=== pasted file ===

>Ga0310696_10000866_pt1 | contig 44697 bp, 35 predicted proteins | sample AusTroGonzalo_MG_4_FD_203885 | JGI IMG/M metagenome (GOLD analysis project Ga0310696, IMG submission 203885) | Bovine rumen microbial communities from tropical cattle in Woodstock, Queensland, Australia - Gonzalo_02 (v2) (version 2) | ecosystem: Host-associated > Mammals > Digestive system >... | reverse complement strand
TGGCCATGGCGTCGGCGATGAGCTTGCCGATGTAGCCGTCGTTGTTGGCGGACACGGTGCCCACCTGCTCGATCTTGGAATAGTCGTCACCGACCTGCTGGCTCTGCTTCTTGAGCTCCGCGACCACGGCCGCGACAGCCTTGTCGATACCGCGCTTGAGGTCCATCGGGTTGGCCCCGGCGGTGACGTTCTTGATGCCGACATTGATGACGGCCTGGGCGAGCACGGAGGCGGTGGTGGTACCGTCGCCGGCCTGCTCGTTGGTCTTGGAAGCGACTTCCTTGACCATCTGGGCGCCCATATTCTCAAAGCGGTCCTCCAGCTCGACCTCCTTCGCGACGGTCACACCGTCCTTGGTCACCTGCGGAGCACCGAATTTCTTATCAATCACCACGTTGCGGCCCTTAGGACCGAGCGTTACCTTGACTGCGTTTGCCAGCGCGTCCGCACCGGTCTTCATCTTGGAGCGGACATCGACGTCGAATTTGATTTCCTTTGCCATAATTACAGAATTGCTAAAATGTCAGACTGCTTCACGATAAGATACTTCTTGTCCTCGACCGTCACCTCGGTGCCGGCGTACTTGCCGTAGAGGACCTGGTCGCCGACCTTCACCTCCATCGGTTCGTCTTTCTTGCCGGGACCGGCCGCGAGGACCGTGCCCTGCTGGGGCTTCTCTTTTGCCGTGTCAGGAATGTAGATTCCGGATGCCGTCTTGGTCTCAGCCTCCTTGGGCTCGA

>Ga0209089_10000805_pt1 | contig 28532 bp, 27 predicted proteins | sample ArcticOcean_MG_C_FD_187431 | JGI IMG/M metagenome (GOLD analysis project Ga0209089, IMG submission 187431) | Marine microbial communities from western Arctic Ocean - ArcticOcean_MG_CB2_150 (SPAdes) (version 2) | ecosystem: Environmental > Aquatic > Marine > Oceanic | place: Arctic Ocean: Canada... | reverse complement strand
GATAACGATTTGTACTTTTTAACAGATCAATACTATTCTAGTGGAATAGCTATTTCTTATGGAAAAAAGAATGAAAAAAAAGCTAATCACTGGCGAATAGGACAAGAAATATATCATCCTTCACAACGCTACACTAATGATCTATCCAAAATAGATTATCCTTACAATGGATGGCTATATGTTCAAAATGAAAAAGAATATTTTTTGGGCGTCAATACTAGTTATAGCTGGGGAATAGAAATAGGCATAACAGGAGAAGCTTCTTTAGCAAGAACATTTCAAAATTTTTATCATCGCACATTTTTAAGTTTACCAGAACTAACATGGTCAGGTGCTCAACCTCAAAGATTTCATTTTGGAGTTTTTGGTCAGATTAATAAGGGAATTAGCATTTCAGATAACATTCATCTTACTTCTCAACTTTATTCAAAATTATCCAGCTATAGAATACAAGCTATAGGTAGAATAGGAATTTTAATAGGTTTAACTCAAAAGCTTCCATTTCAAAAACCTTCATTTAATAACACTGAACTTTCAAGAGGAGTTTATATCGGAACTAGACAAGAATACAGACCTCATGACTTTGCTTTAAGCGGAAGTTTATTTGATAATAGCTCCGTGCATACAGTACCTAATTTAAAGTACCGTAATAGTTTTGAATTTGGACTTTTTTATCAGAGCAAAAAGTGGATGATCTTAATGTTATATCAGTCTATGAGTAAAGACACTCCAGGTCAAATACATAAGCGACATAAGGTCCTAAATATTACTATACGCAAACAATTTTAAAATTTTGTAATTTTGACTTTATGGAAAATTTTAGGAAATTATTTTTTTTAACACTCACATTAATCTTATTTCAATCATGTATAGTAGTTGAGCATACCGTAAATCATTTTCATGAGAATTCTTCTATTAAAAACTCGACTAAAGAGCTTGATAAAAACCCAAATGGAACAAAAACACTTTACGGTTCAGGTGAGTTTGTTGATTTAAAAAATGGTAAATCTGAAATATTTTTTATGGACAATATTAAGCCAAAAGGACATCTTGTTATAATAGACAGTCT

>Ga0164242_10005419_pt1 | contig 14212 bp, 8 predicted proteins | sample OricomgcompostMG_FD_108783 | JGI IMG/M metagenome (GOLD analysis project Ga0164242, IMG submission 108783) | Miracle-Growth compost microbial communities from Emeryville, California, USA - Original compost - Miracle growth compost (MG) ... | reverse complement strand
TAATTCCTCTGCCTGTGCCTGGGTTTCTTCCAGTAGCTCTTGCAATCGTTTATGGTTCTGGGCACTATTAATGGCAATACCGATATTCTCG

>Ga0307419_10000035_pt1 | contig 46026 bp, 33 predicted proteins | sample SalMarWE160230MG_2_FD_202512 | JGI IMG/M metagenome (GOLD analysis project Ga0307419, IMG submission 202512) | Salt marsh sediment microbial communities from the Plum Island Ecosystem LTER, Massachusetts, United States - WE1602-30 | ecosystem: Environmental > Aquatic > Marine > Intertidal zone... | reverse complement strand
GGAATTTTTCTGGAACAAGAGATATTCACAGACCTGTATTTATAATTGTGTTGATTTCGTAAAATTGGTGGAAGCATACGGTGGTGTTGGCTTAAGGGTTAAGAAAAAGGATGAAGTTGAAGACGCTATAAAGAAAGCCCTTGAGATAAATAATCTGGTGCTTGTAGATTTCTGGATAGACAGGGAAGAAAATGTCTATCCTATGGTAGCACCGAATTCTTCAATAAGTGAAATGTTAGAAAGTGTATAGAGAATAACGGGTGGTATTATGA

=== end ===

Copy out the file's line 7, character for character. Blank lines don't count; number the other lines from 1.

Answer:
>Ga0307419_10000035_pt1 | contig 46026 bp, 33 predicted proteins | sample SalMarWE160230MG_2_FD_202512 | JGI IMG/M metagenome (GOLD analysis project Ga0307419, IMG submission 202512) | Salt marsh sediment microbial communities from the Plum Island Ecosystem LTER, Massachusetts, United States - WE1602-30 | ecosystem: Environmental > Aquatic > Marine > Intertidal zone... | reverse complement strand